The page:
Hello Darren! You’ve been touring again since the incident in Nottingham at the end of last year [Darren suffered a fractured skull being mugged after one of his gigs]. How’s it been?
Bearable. I always enjoy my time on stage, but I was a little jumpy as might be expected.
Do you still dislike touring outside of London and being away from home?
Yep, pretty much. It gets worse as I get older. I think I maybe a little agoraphobic. Nothing specifically to do with the attack although that didn’t help, obviously. It’s all starting to feel very undignified for a man my age.
Your last album Pram Town was seen as a return to form by many critics. I’ve read that you don’t read reviews – do you have a particular distain for music journalists?
No I did read the reviews for Pram Town and liked, for the most part, what people had to say. It’s nice to be liked, even by critics, and it does help the ego but it isn’t the centre of what I do.
You’ve said in the past that your forthcoming record Essex Arms is going to be a “very depressing record” and it has “a strong theme of death.” What else can you tell us about it?
I don’t know if it’s depressing or not. It’s supposed to be about beauty and love in unlikely places. It does feature a death (a car crash), its bleak certainly but there is a love story in there.
Will Essex Arms be carrying on some of the same themes from Pram Town? Can it be seen as a sister album?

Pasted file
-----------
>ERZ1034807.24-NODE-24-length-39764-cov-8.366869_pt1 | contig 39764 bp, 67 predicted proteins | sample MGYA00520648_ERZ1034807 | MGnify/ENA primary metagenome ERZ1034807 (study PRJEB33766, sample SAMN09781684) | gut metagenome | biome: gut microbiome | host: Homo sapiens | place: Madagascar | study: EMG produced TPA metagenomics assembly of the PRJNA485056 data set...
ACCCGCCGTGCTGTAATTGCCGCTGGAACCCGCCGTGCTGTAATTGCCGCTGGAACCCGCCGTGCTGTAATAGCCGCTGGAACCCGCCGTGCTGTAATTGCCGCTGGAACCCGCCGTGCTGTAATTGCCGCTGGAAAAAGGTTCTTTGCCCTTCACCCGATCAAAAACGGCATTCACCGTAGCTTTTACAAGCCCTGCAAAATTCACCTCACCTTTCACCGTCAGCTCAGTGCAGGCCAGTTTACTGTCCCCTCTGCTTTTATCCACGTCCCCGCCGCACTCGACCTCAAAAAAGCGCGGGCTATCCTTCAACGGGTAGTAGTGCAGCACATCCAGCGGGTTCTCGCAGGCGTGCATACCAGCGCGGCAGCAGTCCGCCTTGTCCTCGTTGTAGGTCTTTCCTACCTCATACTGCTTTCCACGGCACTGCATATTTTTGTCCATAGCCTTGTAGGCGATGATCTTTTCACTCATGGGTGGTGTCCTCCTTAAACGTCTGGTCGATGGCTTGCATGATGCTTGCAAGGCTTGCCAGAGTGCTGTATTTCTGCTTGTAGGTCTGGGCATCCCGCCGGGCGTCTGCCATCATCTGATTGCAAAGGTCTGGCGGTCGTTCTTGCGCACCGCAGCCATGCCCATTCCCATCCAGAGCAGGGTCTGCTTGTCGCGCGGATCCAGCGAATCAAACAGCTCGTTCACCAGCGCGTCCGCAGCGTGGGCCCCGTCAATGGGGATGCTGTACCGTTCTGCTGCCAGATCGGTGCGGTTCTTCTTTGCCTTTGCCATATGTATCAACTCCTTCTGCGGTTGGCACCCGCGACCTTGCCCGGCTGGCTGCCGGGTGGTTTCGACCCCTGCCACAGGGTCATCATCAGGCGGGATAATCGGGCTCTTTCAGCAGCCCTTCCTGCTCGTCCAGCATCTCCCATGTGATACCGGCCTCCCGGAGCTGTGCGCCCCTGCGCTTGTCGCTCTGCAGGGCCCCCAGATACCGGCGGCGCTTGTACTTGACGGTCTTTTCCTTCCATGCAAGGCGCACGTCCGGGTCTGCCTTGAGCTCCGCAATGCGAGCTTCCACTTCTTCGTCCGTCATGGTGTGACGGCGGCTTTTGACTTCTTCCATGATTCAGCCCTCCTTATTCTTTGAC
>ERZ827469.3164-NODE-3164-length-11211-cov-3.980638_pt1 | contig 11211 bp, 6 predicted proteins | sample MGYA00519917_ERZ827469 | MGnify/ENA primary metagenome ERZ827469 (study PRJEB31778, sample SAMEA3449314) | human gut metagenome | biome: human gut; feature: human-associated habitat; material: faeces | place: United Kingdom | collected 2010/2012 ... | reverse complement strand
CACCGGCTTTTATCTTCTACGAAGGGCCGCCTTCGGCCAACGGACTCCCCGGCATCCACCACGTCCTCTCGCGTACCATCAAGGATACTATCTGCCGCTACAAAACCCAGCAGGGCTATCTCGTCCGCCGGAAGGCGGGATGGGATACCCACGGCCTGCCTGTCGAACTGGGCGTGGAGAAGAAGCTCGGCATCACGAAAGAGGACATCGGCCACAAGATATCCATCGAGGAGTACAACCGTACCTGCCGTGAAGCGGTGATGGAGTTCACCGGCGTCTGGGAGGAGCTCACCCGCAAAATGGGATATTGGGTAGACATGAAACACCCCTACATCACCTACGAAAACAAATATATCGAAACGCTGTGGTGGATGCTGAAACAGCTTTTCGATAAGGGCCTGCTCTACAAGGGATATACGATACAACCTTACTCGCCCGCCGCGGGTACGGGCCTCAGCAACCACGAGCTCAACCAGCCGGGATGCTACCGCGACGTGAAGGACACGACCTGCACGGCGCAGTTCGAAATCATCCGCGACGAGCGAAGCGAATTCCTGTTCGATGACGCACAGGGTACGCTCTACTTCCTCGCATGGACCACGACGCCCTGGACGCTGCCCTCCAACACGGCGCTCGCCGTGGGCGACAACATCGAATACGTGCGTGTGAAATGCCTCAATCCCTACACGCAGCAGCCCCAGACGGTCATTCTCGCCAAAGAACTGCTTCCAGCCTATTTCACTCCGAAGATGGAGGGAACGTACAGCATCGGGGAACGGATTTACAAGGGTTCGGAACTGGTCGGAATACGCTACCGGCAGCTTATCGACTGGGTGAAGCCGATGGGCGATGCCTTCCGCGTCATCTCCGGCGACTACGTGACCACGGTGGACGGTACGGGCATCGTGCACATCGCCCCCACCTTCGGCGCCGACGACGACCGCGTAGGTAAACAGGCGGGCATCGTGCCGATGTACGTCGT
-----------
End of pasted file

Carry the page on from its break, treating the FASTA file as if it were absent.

Well it’s a second album in an Essex trilogy although I’m not sure what themes link them other than me thinking about location and my home county. Both are love stories I guess. Both are sort of sliding doors narratives, that is to say what I might have been if I’d stuck around in Essex.
What are your hopes for Essex Arms? Scott Walker once said he makes each record in the hope to raise enough money to make another. Do you share this approach?
I suppose. It is tough out there. I currently make less money than ever and as discussed above I am starting to withdraw from playing live which is where people usually make up what they lose on dwindling CD sales. I want it to be good. I want it to matter to at least some people. Outside of that I don’t ask for too much.
I was recently at one of your gigs and some people were laughing at some of your more witty lyrics. I find these more tragic and morose than comedic. Does that bother you?
It’s interesting how audiences act as one and how one audience will laugh at a line that others might recoil from. People do sometimes laugh at odd places but in general I don’t mind. I’m trying to use unlikely words in songs and often they jar and amuse.
Do you still enjoy playing Hefner songs or do you see it as a burden?
I don’t mind too much. There are some I never do now, but as long as I switch them around it’s ok. My main problem is that I think a lot of the popular ones aren’t very good.
You’ve pretty much released every Hefner song. Is there anything left in the archive?
There are a lot of live tapes. The BBC stuff is proving hard to license. Completely unheard Hefner songs? I can’t think of many.
Would you play again with Jack Hayter as you did when you toured Hefner songs a couple of years ago?
Jack is on a lot of Essex Arms and does sometimes appear with me. Although I have no plans to do ‘Hefner’ songs shows.